When Mike Tomlin was hired to coach the Pittsburgh Steelers, he was taking over a team that had just lost its head coach. They were coming off an 8-8 season, one that saw the first year of post-Jerome Bettis.
Not only that, team leader Joey Porter had been released, a questionable decision many Steelers fans thought. Alan Faneca was not happy with Tomlin and wanted out of Pittsburgh, because Tomlin had been selected over fan-favorites Ken Whisenhunt and Russ Grimm.
So, as great as a situation he may have been in, coming to an organization such as the Steelers, he had his work cut out for him.
With the loss of Joey Porter, Tomlin needed someone who could take his place—someone who would come in and continue the tradition of Steelers linebackers.
Tomlin's first selection? Lawrence Timmons.
Of course, his second selection was LaMarr Woodley, who most people would say has outplayed Timmons so far to this point in their careers. The numbers don't lie.
This shows, obviously, that Woodley is a better pass rusher, but does it?
See, Timmons has been playing next to James Farrior. Mike Tomlin, Dick LeBeau, Dan Rooney and every other person in the organization have learned that Farrior is a liability in pass coverage.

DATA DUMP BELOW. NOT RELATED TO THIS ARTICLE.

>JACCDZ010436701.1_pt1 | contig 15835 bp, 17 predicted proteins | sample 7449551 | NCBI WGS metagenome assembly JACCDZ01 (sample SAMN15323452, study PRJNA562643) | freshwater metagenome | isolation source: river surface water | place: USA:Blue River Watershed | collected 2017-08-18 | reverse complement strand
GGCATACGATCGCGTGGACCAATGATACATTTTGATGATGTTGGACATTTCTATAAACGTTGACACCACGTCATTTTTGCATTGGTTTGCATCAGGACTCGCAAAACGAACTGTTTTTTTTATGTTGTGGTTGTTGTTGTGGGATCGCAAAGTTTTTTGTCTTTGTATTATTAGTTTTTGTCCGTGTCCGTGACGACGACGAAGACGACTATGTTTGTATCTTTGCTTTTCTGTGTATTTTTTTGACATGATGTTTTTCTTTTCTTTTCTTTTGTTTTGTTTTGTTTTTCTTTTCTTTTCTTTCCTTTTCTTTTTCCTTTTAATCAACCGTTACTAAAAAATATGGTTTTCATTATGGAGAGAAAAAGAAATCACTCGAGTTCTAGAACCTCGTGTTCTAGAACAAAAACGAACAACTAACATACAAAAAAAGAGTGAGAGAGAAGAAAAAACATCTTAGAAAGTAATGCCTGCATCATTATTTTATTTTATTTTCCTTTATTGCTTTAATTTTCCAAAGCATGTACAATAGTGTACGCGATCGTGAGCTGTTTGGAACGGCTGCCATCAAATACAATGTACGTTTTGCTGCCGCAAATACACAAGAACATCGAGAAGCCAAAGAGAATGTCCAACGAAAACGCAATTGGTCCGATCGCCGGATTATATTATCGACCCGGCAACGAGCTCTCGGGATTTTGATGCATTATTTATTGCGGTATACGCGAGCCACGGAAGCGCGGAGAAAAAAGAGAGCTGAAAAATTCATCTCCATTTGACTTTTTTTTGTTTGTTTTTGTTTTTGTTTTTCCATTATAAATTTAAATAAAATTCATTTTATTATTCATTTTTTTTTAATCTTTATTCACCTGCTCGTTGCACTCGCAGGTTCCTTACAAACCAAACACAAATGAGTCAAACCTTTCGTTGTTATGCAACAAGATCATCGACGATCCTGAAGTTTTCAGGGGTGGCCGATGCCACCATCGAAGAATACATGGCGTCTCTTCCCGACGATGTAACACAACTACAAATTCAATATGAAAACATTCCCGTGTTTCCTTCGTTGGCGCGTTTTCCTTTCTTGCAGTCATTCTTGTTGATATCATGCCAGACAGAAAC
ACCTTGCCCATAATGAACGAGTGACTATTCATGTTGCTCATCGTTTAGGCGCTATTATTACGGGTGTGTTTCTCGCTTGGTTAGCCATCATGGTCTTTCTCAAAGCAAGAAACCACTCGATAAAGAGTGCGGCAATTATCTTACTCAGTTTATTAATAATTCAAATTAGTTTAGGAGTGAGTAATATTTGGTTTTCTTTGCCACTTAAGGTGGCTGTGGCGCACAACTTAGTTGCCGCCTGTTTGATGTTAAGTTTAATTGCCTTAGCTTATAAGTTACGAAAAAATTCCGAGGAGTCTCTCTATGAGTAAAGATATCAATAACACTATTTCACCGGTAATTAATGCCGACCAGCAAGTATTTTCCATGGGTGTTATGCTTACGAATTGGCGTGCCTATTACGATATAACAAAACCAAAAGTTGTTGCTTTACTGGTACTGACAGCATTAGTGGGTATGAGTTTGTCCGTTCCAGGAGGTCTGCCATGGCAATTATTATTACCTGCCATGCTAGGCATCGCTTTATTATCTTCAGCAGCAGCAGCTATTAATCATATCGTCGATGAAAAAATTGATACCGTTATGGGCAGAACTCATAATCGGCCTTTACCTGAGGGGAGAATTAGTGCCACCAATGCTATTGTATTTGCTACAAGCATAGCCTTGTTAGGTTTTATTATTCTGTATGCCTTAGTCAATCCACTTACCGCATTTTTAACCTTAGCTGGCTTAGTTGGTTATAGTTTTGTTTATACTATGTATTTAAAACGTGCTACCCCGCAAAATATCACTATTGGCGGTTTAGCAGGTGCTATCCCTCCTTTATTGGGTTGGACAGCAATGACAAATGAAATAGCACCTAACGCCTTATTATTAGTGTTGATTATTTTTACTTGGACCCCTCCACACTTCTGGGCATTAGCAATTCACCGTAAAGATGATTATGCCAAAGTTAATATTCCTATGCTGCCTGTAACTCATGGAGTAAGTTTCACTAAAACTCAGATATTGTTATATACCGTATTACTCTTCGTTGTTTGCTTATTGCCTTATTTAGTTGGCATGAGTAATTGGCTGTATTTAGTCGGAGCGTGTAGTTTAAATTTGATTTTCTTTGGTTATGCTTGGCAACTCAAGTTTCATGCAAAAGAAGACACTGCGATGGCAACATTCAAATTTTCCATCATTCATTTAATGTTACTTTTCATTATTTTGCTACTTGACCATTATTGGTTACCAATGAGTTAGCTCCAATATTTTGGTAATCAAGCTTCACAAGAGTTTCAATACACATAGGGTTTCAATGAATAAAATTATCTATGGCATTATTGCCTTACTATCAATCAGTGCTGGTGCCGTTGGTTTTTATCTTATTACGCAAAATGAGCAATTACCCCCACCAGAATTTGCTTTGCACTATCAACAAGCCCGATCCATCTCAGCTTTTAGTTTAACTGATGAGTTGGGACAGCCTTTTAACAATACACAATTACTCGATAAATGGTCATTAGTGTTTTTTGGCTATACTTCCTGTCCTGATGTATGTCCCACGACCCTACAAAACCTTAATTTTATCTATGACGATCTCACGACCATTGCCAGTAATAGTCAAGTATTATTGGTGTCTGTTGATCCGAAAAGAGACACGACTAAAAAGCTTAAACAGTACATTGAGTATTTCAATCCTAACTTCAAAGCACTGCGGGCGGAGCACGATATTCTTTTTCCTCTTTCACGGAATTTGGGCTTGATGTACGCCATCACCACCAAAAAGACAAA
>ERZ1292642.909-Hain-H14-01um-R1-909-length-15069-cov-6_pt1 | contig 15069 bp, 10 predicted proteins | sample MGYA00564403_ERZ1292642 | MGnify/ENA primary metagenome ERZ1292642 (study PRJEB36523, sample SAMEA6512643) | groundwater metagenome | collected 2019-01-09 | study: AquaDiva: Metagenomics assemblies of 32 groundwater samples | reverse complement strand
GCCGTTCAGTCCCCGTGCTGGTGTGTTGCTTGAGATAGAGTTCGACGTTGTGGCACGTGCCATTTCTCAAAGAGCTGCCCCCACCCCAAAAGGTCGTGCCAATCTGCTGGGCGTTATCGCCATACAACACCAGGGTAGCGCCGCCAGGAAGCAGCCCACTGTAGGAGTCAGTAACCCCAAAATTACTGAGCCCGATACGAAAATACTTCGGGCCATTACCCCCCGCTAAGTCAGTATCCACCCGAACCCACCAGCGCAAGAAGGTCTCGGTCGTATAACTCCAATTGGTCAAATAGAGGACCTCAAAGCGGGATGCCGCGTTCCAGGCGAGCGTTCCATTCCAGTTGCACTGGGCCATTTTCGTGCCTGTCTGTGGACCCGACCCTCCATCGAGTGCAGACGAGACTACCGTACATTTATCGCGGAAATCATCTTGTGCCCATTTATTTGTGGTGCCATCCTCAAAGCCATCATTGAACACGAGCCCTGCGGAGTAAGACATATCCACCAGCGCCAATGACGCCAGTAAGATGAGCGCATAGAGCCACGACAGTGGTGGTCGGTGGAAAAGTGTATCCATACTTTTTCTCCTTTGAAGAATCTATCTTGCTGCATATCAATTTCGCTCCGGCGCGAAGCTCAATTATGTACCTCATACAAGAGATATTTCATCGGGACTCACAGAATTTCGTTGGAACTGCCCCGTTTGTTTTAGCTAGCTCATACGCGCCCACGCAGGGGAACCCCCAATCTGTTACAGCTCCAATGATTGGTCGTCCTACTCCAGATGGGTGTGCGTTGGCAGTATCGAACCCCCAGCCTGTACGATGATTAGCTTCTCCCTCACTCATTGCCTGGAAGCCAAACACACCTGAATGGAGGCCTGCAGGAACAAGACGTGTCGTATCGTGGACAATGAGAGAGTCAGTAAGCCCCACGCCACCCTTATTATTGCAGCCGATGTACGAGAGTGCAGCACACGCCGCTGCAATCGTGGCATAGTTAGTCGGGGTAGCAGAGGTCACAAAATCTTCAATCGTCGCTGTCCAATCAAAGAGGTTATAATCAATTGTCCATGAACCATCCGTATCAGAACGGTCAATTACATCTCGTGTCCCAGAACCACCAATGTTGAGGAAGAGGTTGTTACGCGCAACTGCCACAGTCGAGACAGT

Translation: Almost every time the Steelers blitzed, it was Farrior. How does a player get sacks, if he hardly ever blitzes? Add to that, you have Woodley and Harrison blitzing as well?
The Steelers' loyalty to James Farrior has actually hurt the progress of Lawrence Timmons. With Farrior as a liability against the pass, it has forced the Steelers to use him on blitzes, while forcing Timmons to drop into coverage.
We have yet to see the full potential of Timmons as a pass rusher because Farrior has prevented that.
With the Steelers' cap trouble (Timmons has already restructured his contract) and James Farrior scheduled to earn just under $4 million dollars, the Steelers may be releasing Farrior this offseason.
Who will be the best Steelers LB in 2012?
If they do, there are big shoes to fill as the captain of the defense. Fortunately for the Steelers, Timmons is ready to take over that role.
Timmons can more than make up for the production that will be lost without Farrior. The real question is, what kind of production will the Steelers get out of Farrior's replacement?
If the Steelers believe in Stevenson Sylvester, they can give him the reins, and if not, they can keep Larry Foote. Though Foote is not as good in pass coverage, he is far better than Farrior was.
Either way, the Steelers have stifled Timmons too much already. It is time to put the "C" on his chest and allow him to lead this defense.